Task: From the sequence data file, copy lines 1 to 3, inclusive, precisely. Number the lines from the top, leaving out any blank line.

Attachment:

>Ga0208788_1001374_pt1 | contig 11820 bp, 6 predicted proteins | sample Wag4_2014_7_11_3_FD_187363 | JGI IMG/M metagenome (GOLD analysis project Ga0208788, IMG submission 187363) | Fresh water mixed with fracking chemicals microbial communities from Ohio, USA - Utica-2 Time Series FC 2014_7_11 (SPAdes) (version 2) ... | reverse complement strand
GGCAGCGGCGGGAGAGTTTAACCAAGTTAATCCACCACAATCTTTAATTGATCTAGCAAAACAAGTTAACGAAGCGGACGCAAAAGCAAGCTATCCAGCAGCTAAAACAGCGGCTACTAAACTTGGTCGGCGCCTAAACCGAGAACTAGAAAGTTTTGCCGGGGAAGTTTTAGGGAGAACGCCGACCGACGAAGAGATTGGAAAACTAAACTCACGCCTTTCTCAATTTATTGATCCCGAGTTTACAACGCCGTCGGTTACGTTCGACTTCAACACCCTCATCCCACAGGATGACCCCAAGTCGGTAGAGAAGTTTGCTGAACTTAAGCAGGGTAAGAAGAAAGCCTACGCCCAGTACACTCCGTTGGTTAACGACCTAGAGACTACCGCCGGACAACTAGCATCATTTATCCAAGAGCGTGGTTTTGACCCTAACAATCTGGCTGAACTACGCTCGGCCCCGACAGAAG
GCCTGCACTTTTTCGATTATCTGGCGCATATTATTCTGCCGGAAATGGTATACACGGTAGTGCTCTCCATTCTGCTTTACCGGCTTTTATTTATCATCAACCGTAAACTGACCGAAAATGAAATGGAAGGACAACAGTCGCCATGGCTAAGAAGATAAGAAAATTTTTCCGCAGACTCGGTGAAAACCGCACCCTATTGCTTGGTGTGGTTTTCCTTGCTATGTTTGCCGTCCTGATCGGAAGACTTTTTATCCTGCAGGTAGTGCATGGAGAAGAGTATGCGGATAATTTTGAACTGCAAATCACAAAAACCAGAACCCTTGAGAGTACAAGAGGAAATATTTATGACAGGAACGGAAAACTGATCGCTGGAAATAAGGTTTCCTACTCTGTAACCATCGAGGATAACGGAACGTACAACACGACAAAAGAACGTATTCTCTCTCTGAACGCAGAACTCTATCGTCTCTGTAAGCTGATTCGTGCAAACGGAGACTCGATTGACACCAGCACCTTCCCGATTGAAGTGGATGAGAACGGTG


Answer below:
>Ga0208788_1001374_pt1 | contig 11820 bp, 6 predicted proteins | sample Wag4_2014_7_11_3_FD_187363 | JGI IMG/M metagenome (GOLD analysis project Ga0208788, IMG submission 187363) | Fresh water mixed with fracking chemicals microbial communities from Ohio, USA - Utica-2 Time Series FC 2014_7_11 (SPAdes) (version 2) ... | reverse complement strand
GGCAGCGGCGGGAGAGTTTAACCAAGTTAATCCACCACAATCTTTAATTGATCTAGCAAAACAAGTTAACGAAGCGGACGCAAAAGCAAGCTATCCAGCAGCTAAAACAGCGGCTACTAAACTTGGTCGGCGCCTAAACCGAGAACTAGAAAGTTTTGCCGGGGAAGTTTTAGGGAGAACGCCGACCGACGAAGAGATTGGAAAACTAAACTCACGCCTTTCTCAATTTATTGATCCCGAGTTTACAACGCCGTCGGTTACGTTCGACTTCAACACCCTCATCCCACAGGATGACCCCAAGTCGGTAGAGAAGTTTGCTGAACTTAAGCAGGGTAAGAAGAAAGCCTACGCCCAGTACACTCCGTTGGTTAACGACCTAGAGACTACCGCCGGACAACTAGCATCATTTATCCAAGAGCGTGGTTTTGACCCTAACAATCTGGCTGAACTACGCTCGGCCCCGACAGAAG
GCCTGCACTTTTTCGATTATCTGGCGCATATTATTCTGCCGGAAATGGTATACACGGTAGTGCTCTCCATTCTGCTTTACCGGCTTTTATTTATCATCAACCGTAAACTGACCGAAAATGAAATGGAAGGACAACAGTCGCCATGGCTAAGAAGATAAGAAAATTTTTCCGCAGACTCGGTGAAAACCGCACCCTATTGCTTGGTGTGGTTTTCCTTGCTATGTTTGCCGTCCTGATCGGAAGACTTTTTATCCTGCAGGTAGTGCATGGAGAAGAGTATGCGGATAATTTTGAACTGCAAATCACAAAAACCAGAACCCTTGAGAGTACAAGAGGAAATATTTATGACAGGAACGGAAAACTGATCGCTGGAAATAAGGTTTCCTACTCTGTAACCATCGAGGATAACGGAACGTACAACACGACAAAAGAACGTATTCTCTCTCTGAACGCAGAACTCTATCGTCTCTGTAAGCTGATTCGTGCAAACGGAGACTCGATTGACACCAGCACCTTCCCGATTGAAGTGGATGAGAACGGTG